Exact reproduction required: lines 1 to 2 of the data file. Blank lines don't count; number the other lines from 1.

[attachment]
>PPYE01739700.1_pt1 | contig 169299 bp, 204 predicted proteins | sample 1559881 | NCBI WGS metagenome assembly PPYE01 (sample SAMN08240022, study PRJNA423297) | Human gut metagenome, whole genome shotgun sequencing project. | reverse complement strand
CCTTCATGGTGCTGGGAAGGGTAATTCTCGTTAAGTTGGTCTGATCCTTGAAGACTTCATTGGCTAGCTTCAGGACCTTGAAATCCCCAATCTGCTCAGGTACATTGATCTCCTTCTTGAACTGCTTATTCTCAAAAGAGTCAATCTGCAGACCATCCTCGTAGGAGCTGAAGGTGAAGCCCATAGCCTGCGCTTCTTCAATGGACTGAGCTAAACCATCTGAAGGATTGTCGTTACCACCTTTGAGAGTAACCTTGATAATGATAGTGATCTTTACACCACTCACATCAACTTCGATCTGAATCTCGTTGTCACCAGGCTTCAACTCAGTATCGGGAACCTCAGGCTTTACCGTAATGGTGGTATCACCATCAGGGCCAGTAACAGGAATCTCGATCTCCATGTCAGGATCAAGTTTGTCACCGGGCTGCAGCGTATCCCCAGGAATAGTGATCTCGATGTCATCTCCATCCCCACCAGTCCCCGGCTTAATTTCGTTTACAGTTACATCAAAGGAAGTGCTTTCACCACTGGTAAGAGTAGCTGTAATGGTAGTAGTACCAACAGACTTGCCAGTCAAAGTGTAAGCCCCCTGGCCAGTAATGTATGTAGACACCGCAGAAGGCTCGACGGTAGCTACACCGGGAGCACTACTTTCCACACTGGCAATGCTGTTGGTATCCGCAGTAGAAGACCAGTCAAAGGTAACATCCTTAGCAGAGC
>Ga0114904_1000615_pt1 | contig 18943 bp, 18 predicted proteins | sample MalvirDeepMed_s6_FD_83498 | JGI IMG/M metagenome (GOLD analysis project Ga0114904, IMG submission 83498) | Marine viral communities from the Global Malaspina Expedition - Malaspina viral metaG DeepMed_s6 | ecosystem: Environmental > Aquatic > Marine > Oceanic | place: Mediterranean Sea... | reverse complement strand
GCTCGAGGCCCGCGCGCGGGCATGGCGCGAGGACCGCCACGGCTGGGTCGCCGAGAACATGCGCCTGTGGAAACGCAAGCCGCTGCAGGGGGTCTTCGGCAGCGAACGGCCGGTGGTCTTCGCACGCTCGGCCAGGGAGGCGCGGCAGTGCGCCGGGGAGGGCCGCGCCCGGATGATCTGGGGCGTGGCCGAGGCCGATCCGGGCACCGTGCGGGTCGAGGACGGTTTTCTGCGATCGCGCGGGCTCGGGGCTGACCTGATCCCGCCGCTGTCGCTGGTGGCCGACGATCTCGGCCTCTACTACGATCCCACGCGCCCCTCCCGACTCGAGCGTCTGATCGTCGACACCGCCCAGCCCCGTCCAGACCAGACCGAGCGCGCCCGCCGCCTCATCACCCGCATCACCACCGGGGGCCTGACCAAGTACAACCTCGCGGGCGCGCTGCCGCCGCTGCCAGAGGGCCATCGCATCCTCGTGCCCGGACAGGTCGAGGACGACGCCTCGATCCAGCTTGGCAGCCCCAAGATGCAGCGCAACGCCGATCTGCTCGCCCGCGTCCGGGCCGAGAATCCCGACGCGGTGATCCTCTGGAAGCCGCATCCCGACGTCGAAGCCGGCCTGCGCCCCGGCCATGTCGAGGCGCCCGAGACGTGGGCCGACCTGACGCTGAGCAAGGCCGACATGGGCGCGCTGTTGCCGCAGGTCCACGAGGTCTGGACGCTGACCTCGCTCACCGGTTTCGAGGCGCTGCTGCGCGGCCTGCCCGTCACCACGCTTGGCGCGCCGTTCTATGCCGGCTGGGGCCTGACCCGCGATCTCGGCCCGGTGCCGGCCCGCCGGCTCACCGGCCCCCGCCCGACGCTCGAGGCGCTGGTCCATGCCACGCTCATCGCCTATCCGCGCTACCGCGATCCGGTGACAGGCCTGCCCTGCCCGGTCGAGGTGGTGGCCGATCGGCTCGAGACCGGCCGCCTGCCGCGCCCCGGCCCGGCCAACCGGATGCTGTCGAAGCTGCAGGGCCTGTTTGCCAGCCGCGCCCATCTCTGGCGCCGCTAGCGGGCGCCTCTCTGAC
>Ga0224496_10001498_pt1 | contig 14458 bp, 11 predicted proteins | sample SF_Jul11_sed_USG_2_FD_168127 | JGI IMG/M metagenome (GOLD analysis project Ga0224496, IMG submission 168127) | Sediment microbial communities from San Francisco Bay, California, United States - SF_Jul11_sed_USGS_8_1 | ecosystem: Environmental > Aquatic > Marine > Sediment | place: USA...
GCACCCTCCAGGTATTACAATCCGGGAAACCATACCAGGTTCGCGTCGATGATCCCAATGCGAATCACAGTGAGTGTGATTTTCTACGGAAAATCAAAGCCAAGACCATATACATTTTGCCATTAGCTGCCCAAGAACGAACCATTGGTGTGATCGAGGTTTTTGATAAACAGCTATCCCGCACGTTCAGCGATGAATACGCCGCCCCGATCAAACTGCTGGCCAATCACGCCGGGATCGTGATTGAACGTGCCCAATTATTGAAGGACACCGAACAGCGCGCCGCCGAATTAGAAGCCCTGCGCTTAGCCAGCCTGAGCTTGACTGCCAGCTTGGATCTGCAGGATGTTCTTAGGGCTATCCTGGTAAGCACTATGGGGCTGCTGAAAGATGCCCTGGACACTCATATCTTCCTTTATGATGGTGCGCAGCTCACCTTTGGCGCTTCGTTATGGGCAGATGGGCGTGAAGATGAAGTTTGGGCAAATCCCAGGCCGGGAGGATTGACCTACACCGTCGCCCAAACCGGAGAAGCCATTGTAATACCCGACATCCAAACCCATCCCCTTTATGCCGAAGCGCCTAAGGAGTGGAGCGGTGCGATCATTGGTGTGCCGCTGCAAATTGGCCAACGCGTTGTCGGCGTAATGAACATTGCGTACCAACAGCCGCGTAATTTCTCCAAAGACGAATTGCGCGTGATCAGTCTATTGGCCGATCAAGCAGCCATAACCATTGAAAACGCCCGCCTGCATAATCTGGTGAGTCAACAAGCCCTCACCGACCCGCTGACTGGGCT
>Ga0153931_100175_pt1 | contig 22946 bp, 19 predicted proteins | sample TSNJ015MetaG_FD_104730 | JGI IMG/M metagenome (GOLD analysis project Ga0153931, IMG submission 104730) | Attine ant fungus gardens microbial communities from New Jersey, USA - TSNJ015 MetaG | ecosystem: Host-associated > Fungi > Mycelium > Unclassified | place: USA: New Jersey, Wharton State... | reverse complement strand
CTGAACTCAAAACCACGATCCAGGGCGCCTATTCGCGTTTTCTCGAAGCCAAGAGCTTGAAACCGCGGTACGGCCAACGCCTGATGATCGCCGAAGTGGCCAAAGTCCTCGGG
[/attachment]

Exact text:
>PPYE01739700.1_pt1 | contig 169299 bp, 204 predicted proteins | sample 1559881 | NCBI WGS metagenome assembly PPYE01 (sample SAMN08240022, study PRJNA423297) | Human gut metagenome, whole genome shotgun sequencing project. | reverse complement strand
CCTTCATGGTGCTGGGAAGGGTAATTCTCGTTAAGTTGGTCTGATCCTTGAAGACTTCATTGGCTAGCTTCAGGACCTTGAAATCCCCAATCTGCTCAGGTACATTGATCTCCTTCTTGAACTGCTTATTCTCAAAAGAGTCAATCTGCAGACCATCCTCGTAGGAGCTGAAGGTGAAGCCCATAGCCTGCGCTTCTTCAATGGACTGAGCTAAACCATCTGAAGGATTGTCGTTACCACCTTTGAGAGTAACCTTGATAATGATAGTGATCTTTACACCACTCACATCAACTTCGATCTGAATCTCGTTGTCACCAGGCTTCAACTCAGTATCGGGAACCTCAGGCTTTACCGTAATGGTGGTATCACCATCAGGGCCAGTAACAGGAATCTCGATCTCCATGTCAGGATCAAGTTTGTCACCGGGCTGCAGCGTATCCCCAGGAATAGTGATCTCGATGTCATCTCCATCCCCACCAGTCCCCGGCTTAATTTCGTTTACAGTTACATCAAAGGAAGTGCTTTCACCACTGGTAAGAGTAGCTGTAATGGTAGTAGTACCAACAGACTTGCCAGTCAAAGTGTAAGCCCCCTGGCCAGTAATGTATGTAGACACCGCAGAAGGCTCGACGGTAGCTACACCGGGAGCACTACTTTCCACACTGGCAATGCTGTTGGTATCCGCAGTAGAAGACCAGTCAAAGGTAACATCCTTAGCAGAGC